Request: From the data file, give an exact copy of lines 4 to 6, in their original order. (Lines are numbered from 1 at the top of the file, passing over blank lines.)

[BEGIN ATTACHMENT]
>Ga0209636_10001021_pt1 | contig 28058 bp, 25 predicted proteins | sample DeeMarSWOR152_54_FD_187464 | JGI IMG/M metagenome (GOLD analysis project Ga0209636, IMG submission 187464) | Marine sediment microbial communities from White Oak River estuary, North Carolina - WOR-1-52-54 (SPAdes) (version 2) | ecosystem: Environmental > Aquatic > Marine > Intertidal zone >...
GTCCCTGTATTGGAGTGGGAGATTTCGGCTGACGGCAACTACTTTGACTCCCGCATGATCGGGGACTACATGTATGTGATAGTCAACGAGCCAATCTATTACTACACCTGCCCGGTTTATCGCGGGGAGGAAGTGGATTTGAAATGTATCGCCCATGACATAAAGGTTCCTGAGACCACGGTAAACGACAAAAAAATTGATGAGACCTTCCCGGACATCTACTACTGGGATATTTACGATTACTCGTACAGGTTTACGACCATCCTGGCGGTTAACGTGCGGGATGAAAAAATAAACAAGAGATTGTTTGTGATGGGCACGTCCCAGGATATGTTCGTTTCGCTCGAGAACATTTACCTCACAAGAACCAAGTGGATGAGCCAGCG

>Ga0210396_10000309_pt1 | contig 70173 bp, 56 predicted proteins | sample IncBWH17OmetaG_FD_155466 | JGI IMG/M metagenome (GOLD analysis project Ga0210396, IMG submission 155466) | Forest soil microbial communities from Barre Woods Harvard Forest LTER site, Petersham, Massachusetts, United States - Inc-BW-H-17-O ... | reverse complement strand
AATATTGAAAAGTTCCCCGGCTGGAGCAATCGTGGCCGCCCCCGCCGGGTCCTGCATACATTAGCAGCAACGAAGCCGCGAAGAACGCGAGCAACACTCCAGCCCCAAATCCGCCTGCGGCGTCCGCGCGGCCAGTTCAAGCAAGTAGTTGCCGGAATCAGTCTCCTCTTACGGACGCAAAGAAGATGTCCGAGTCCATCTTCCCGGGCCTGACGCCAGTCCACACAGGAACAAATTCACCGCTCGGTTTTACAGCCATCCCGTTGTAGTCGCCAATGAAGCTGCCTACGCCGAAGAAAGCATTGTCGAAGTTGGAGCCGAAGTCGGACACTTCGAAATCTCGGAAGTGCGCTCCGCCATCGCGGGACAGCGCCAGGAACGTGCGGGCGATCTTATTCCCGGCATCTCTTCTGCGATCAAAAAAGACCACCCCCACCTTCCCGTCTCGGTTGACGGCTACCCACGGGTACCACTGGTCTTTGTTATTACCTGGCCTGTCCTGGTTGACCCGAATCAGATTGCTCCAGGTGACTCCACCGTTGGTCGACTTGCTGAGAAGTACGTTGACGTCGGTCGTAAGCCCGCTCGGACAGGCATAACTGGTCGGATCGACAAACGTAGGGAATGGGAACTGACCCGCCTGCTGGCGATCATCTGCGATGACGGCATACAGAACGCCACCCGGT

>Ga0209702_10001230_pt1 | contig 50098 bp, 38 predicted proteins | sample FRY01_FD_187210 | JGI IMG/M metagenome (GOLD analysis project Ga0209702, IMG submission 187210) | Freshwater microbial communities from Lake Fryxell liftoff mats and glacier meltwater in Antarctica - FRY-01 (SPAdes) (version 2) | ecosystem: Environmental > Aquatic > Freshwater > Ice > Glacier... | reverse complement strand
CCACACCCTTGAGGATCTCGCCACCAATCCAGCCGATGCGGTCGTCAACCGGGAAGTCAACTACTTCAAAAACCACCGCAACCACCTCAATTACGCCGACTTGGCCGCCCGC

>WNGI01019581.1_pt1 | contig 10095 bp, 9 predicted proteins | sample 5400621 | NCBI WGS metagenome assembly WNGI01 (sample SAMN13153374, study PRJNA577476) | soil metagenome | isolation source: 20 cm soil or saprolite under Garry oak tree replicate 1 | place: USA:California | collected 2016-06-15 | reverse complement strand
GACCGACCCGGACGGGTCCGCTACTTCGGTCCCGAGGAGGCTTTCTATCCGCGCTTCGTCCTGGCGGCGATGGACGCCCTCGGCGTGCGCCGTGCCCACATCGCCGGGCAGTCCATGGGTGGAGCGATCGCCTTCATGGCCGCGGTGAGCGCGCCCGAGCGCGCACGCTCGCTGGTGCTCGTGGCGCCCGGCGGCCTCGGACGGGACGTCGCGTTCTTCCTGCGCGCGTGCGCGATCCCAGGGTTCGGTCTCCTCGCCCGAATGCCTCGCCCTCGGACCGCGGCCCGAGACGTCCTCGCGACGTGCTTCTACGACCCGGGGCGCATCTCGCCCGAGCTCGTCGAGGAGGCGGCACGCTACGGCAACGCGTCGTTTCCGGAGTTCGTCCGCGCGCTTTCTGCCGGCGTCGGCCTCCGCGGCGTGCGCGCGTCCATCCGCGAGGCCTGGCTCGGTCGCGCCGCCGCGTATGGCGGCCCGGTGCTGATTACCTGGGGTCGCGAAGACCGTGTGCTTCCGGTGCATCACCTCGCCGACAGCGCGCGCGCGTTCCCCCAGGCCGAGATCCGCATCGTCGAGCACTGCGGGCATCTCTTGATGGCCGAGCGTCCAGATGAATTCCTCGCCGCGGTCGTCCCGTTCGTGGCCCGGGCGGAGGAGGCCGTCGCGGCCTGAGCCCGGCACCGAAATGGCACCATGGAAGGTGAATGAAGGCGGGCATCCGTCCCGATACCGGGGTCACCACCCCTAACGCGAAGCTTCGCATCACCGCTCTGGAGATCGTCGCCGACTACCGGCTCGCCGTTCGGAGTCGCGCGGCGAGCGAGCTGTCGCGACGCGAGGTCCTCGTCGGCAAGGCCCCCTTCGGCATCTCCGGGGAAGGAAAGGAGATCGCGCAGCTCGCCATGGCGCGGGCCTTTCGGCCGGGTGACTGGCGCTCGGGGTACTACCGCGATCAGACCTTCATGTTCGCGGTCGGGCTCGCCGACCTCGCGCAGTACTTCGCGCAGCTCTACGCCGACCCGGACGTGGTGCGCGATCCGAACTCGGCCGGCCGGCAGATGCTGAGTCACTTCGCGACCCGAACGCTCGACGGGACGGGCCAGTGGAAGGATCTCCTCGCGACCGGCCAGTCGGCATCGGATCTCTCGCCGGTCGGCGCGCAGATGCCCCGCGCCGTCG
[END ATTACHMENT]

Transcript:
AATATTGAAAAGTTCCCCGGCTGGAGCAATCGTGGCCGCCCCCGCCGGGTCCTGCATACATTAGCAGCAACGAAGCCGCGAAGAACGCGAGCAACACTCCAGCCCCAAATCCGCCTGCGGCGTCCGCGCGGCCAGTTCAAGCAAGTAGTTGCCGGAATCAGTCTCCTCTTACGGACGCAAAGAAGATGTCCGAGTCCATCTTCCCGGGCCTGACGCCAGTCCACACAGGAACAAATTCACCGCTCGGTTTTACAGCCATCCCGTTGTAGTCGCCAATGAAGCTGCCTACGCCGAAGAAAGCATTGTCGAAGTTGGAGCCGAAGTCGGACACTTCGAAATCTCGGAAGTGCGCTCCGCCATCGCGGGACAGCGCCAGGAACGTGCGGGCGATCTTATTCCCGGCATCTCTTCTGCGATCAAAAAAGACCACCCCCACCTTCCCGTCTCGGTTGACGGCTACCCACGGGTACCACTGGTCTTTGTTATTACCTGGCCTGTCCTGGTTGACCCGAATCAGATTGCTCCAGGTGACTCCACCGTTGGTCGACTTGCTGAGAAGTACGTTGACGTCGGTCGTAAGCCCGCTCGGACAGGCATAACTGGTCGGATCGACAAACGTAGGGAATGGGAACTGACCCGCCTGCTGGCGATCATCTGCGATGACGGCATACAGAACGCCACCCGGT

>Ga0209702_10001230_pt1 | contig 50098 bp, 38 predicted proteins | sample FRY01_FD_187210 | JGI IMG/M metagenome (GOLD analysis project Ga0209702, IMG submission 187210) | Freshwater microbial communities from Lake Fryxell liftoff mats and glacier meltwater in Antarctica - FRY-01 (SPAdes) (version 2) | ecosystem: Environmental > Aquatic > Freshwater > Ice > Glacier... | reverse complement strand
CCACACCCTTGAGGATCTCGCCACCAATCCAGCCGATGCGGTCGTCAACCGGGAAGTCAACTACTTCAAAAACCACCGCAACCACCTCAATTACGCCGACTTGGCCGCCCGC